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Articles About H.U.M.A.N.
Last weekend, local artist Pierre Nagley pasted a drawing of Emmitt Till on top of a Kieth’s Alley mural he painted last year of George Floyd that had been vandalized with white paint earlier in the week.
Local artist Pierre Nagley recently started painting a new mural honoring the life and works of famed local author Virginia Hamilton. The mural, located on the wall of the Yellow Springs News building, is being spearheaded by Help Us Make a Nation, or H.U.M.A.N., a recently revived local human rights organization founded here in the ’70s.
For many local teens and young adults in their early 20s, the accumulating deaths feel personal. Young people of color see themselves and their families being treated differently, and they feel under threat within the national culture; while their young white allies see disparities in privilege and safety that negatively affect the lives of their Black peers.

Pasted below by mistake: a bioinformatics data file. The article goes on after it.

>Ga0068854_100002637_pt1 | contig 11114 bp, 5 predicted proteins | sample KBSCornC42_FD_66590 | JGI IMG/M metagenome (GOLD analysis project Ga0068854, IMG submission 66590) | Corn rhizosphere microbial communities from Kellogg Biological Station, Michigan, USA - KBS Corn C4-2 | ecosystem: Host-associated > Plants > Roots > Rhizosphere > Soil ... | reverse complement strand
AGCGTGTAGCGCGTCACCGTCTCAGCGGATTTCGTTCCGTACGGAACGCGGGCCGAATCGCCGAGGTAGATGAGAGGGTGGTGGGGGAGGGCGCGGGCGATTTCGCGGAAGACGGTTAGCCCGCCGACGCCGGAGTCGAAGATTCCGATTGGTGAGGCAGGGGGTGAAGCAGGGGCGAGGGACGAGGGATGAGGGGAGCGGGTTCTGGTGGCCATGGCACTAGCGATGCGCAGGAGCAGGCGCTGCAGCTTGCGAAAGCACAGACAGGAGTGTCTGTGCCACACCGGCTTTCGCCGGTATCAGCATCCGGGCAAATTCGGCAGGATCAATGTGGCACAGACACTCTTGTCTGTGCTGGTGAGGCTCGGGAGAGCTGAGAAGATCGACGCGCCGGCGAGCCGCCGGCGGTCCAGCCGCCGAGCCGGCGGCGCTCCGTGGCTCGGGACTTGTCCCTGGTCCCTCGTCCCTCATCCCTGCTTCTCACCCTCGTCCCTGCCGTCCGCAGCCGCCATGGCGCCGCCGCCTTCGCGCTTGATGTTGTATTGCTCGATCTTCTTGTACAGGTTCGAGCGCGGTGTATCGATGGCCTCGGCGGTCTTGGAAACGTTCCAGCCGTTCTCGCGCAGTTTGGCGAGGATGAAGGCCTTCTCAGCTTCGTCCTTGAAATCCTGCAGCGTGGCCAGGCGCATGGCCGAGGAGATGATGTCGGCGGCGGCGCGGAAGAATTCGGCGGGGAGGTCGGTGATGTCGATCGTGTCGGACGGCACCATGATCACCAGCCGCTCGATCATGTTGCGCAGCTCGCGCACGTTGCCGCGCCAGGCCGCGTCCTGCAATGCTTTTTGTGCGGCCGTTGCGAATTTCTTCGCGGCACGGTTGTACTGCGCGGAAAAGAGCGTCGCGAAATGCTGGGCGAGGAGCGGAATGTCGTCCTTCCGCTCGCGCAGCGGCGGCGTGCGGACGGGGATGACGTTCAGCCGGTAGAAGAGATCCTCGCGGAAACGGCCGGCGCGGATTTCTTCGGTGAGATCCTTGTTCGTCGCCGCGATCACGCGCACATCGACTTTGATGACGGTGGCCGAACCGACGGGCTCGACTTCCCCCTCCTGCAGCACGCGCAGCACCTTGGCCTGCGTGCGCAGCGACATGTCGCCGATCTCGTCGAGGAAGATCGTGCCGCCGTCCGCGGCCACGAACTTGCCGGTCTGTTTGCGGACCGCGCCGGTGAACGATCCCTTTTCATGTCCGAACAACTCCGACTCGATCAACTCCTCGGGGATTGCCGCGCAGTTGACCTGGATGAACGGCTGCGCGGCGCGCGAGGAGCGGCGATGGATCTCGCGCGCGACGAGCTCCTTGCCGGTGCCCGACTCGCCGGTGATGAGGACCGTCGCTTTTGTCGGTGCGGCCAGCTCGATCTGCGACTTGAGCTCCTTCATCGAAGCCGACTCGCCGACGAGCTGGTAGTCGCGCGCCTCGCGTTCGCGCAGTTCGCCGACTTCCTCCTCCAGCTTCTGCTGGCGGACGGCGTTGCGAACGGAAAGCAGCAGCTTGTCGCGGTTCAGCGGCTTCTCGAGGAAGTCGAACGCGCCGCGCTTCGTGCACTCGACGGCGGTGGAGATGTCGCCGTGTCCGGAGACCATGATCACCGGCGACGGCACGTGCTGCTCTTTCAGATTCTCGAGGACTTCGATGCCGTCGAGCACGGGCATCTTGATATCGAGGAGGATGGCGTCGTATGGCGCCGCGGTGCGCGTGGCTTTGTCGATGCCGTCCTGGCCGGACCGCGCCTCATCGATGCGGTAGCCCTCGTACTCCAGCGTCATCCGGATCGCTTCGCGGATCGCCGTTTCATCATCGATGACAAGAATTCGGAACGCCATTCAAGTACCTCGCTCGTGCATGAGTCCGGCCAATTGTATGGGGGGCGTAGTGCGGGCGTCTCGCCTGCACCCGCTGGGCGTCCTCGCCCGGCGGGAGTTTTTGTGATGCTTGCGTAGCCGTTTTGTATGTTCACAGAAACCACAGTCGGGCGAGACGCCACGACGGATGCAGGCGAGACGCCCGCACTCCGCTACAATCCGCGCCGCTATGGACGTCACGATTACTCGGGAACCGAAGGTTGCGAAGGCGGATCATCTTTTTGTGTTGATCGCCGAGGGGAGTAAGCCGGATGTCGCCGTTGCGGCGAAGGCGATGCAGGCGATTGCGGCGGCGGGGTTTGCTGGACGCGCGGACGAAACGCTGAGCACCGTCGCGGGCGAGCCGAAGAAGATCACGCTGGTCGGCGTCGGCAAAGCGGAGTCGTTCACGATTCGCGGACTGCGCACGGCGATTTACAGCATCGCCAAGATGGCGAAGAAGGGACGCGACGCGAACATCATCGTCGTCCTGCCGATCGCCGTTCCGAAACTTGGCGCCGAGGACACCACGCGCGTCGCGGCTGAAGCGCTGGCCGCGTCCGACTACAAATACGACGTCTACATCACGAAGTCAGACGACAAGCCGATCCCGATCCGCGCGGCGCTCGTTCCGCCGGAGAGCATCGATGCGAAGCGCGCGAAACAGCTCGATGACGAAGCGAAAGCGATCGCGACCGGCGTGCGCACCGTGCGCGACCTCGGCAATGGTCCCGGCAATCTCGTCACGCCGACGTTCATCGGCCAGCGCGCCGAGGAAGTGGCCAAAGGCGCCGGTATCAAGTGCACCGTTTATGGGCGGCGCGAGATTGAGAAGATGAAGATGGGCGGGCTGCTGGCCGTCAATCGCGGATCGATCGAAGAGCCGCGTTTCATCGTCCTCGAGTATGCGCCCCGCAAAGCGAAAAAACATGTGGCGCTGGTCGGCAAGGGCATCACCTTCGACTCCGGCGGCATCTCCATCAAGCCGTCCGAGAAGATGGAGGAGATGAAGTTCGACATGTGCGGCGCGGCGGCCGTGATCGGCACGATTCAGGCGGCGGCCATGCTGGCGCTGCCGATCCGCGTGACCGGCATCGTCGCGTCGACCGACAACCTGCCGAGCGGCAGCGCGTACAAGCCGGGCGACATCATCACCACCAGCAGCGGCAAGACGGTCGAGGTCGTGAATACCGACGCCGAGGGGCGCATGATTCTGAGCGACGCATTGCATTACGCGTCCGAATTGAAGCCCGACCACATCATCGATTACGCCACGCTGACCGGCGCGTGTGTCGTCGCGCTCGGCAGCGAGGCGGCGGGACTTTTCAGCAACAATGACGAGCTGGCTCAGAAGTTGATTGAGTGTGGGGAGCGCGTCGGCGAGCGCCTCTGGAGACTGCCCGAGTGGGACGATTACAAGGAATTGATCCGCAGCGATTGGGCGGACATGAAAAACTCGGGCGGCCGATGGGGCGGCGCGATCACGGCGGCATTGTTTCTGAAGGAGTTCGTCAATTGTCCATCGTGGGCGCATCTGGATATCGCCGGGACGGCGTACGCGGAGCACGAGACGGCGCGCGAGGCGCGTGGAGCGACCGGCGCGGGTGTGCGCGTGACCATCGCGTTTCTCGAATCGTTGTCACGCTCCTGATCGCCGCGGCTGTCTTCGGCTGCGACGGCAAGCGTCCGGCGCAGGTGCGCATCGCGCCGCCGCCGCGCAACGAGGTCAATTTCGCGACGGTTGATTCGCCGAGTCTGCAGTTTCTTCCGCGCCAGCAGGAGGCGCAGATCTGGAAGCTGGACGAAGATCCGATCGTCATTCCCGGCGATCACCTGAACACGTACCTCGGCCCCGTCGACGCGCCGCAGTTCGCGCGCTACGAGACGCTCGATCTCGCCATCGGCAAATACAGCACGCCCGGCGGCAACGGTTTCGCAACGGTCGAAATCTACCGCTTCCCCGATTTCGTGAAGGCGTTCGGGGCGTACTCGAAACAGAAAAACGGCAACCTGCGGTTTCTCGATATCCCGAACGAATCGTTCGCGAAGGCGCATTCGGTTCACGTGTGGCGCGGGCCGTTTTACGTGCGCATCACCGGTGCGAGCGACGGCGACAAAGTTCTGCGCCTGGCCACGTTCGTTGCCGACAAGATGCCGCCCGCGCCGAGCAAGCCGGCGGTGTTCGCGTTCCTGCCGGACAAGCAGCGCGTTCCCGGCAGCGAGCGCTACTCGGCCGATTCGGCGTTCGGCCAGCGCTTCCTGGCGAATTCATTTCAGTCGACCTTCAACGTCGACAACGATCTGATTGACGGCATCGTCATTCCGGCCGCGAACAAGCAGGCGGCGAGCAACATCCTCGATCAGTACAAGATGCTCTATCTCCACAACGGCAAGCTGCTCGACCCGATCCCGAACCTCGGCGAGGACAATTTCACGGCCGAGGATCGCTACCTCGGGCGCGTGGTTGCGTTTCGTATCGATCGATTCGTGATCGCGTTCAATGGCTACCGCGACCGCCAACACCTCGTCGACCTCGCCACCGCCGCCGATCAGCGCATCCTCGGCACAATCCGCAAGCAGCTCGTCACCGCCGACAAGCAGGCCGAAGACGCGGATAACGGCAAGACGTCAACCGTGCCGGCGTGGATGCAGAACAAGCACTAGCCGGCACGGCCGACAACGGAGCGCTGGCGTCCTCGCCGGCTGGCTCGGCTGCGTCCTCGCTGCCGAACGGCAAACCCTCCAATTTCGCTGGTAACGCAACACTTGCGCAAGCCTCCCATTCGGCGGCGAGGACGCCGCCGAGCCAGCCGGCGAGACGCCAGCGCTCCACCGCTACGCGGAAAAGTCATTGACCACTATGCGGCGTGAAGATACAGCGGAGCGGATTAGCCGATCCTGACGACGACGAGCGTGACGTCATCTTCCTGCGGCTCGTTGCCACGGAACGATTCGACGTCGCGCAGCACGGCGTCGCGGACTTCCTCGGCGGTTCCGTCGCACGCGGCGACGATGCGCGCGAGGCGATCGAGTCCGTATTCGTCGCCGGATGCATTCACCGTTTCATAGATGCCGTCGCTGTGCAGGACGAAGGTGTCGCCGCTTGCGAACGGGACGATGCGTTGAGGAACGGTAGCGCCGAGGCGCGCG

All the organizers interviewed this week also said the decision was influenced by the voicemail from a man purporting to be affiliated with the KKK, a notorious hate group with a long history of violence against Black people.
The first of the two Juneteenth celebrations will be held Saturday, June 15, 2–5 p.m., at Mills Park Hotel. The celebration is coordinated by villager Carmen Lee through her event planning business, Yokel.
It was during the late 1970s at an idyllic riverfront property in Clifton that a group of Yellow Springers came to form a legendary, diverse social club.
Those who knew — and loved — “Gabby” Mason are throwing a “Gabby Day” this Saturday to celebrate of the late barbecue chef’s legendary cooking and kind heart.